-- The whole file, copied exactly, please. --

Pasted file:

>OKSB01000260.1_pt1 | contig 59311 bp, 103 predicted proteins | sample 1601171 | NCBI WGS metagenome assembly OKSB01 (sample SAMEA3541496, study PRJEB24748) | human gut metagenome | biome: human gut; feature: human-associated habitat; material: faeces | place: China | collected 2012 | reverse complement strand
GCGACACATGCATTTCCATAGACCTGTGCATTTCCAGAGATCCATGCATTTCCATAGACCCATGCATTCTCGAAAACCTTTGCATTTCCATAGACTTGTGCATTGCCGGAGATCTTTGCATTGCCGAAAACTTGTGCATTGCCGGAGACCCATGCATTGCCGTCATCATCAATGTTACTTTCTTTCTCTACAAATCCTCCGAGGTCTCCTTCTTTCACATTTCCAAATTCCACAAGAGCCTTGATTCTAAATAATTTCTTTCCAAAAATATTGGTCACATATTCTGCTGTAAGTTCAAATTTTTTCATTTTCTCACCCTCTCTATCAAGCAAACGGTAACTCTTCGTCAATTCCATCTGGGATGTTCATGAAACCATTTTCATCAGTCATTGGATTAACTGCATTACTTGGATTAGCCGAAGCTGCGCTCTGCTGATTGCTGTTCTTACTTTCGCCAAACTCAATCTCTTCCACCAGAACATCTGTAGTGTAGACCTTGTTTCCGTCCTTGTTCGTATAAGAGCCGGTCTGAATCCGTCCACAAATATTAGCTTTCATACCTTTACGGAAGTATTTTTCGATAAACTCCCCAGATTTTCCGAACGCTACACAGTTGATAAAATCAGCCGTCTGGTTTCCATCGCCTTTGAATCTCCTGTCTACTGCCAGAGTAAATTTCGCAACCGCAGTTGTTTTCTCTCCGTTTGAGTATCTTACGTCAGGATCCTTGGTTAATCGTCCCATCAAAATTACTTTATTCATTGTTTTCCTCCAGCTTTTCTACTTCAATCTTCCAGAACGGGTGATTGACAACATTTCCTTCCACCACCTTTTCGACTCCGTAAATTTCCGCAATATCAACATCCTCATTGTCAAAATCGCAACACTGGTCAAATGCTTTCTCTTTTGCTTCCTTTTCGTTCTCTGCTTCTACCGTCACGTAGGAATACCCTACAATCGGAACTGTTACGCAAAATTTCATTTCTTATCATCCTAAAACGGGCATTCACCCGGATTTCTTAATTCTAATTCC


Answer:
>OKSB01000260.1_pt1 | contig 59311 bp, 103 predicted proteins | sample 1601171 | NCBI WGS metagenome assembly OKSB01 (sample SAMEA3541496, study PRJEB24748) | human gut metagenome | biome: human gut; feature: human-associated habitat; material: faeces | place: China | collected 2012 | reverse complement strand
GCGACACATGCATTTCCATAGACCTGTGCATTTCCAGAGATCCATGCATTTCCATAGACCCATGCATTCTCGAAAACCTTTGCATTTCCATAGACTTGTGCATTGCCGGAGATCTTTGCATTGCCGAAAACTTGTGCATTGCCGGAGACCCATGCATTGCCGTCATCATCAATGTTACTTTCTTTCTCTACAAATCCTCCGAGGTCTCCTTCTTTCACATTTCCAAATTCCACAAGAGCCTTGATTCTAAATAATTTCTTTCCAAAAATATTGGTCACATATTCTGCTGTAAGTTCAAATTTTTTCATTTTCTCACCCTCTCTATCAAGCAAACGGTAACTCTTCGTCAATTCCATCTGGGATGTTCATGAAACCATTTTCATCAGTCATTGGATTAACTGCATTACTTGGATTAGCCGAAGCTGCGCTCTGCTGATTGCTGTTCTTACTTTCGCCAAACTCAATCTCTTCCACCAGAACATCTGTAGTGTAGACCTTGTTTCCGTCCTTGTTCGTATAAGAGCCGGTCTGAATCCGTCCACAAATATTAGCTTTCATACCTTTACGGAAGTATTTTTCGATAAACTCCCCAGATTTTCCGAACGCTACACAGTTGATAAAATCAGCCGTCTGGTTTCCATCGCCTTTGAATCTCCTGTCTACTGCCAGAGTAAATTTCGCAACCGCAGTTGTTTTCTCTCCGTTTGAGTATCTTACGTCAGGATCCTTGGTTAATCGTCCCATCAAAATTACTTTATTCATTGTTTTCCTCCAGCTTTTCTACTTCAATCTTCCAGAACGGGTGATTGACAACATTTCCTTCCACCACCTTTTCGACTCCGTAAATTTCCGCAATATCAACATCCTCATTGTCAAAATCGCAACACTGGTCAAATGCTTTCTCTTTTGCTTCCTTTTCGTTCTCTGCTTCTACCGTCACGTAGGAATACCCTACAATCGGAACTGTTACGCAAAATTTCATTTCTTATCATCCTAAAACGGGCATTCACCCGGATTTCTTAATTCTAATTCC